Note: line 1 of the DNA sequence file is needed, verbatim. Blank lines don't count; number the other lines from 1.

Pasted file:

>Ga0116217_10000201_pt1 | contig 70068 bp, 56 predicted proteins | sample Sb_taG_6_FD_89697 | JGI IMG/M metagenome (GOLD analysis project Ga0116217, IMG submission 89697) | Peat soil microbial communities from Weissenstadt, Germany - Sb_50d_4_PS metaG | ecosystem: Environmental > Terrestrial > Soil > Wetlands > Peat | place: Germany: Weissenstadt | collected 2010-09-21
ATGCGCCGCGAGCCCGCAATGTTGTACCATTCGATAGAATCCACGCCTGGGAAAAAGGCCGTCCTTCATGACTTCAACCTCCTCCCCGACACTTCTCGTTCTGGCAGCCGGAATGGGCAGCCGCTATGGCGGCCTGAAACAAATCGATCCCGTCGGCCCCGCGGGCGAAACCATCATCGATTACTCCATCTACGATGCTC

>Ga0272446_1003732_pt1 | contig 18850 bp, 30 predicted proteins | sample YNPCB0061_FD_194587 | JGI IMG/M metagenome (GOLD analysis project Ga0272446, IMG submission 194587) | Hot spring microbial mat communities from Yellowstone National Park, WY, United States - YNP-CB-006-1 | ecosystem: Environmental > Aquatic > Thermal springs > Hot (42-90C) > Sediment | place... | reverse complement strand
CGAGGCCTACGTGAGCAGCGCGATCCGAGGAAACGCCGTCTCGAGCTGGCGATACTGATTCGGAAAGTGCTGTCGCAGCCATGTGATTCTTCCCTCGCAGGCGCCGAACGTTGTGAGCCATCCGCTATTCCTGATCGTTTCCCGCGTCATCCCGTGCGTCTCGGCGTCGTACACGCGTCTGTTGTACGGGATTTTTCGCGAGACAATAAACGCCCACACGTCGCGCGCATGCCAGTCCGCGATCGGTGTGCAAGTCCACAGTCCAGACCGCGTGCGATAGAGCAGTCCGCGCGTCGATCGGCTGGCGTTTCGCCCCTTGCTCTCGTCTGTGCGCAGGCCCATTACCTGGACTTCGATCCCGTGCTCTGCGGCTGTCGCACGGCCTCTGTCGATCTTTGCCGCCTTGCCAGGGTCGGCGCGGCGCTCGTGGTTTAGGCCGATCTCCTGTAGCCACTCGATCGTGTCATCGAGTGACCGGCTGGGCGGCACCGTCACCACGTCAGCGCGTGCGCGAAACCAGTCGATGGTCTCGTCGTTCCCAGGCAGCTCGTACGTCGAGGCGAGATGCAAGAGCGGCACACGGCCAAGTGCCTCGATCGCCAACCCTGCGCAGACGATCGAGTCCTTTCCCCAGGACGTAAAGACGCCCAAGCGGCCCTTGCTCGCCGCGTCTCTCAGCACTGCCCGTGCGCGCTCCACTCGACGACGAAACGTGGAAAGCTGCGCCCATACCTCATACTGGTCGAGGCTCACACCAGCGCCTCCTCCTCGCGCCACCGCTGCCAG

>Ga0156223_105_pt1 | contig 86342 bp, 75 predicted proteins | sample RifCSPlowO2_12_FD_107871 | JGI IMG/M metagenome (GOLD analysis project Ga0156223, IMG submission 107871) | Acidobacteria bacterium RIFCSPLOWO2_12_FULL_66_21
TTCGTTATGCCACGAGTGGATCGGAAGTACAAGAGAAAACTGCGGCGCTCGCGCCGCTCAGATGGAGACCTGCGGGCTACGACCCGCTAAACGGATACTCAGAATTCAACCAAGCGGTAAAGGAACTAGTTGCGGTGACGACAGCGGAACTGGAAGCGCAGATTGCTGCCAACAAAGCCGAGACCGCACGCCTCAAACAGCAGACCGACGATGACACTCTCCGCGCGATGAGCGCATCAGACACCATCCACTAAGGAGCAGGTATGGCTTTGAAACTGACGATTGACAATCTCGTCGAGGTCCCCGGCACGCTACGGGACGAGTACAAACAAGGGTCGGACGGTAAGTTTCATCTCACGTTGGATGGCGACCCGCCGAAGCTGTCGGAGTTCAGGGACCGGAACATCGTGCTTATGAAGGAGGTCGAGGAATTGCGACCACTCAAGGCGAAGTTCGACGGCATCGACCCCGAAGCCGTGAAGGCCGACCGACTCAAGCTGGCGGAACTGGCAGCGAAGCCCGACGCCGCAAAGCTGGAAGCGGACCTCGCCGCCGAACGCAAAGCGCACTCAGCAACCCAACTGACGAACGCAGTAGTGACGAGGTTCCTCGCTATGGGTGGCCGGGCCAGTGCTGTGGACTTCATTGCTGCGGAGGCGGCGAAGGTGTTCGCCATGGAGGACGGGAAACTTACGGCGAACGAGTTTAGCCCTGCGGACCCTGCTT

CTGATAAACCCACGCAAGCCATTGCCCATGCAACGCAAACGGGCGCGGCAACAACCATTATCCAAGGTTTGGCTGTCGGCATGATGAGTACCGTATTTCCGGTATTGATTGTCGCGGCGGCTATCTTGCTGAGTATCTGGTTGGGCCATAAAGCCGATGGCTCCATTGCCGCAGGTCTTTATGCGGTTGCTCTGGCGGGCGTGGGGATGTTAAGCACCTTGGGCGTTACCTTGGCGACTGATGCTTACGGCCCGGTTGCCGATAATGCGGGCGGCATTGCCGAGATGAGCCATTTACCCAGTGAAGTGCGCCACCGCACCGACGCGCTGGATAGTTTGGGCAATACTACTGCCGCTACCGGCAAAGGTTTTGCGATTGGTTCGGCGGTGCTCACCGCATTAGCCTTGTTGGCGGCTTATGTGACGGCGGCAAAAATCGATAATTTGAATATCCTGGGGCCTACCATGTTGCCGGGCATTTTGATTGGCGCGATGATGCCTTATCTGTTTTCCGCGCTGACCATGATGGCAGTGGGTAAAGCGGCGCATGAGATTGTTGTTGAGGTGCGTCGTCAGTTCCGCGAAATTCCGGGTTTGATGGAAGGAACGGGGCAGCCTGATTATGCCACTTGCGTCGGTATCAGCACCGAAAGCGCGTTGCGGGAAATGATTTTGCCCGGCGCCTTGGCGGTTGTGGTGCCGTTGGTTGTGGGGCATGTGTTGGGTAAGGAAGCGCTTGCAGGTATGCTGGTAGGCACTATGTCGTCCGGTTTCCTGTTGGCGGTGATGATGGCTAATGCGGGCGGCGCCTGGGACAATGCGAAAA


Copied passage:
>Ga0116217_10000201_pt1 | contig 70068 bp, 56 predicted proteins | sample Sb_taG_6_FD_89697 | JGI IMG/M metagenome (GOLD analysis project Ga0116217, IMG submission 89697) | Peat soil microbial communities from Weissenstadt, Germany - Sb_50d_4_PS metaG | ecosystem: Environmental > Terrestrial > Soil > Wetlands > Peat | place: Germany: Weissenstadt | collected 2010-09-21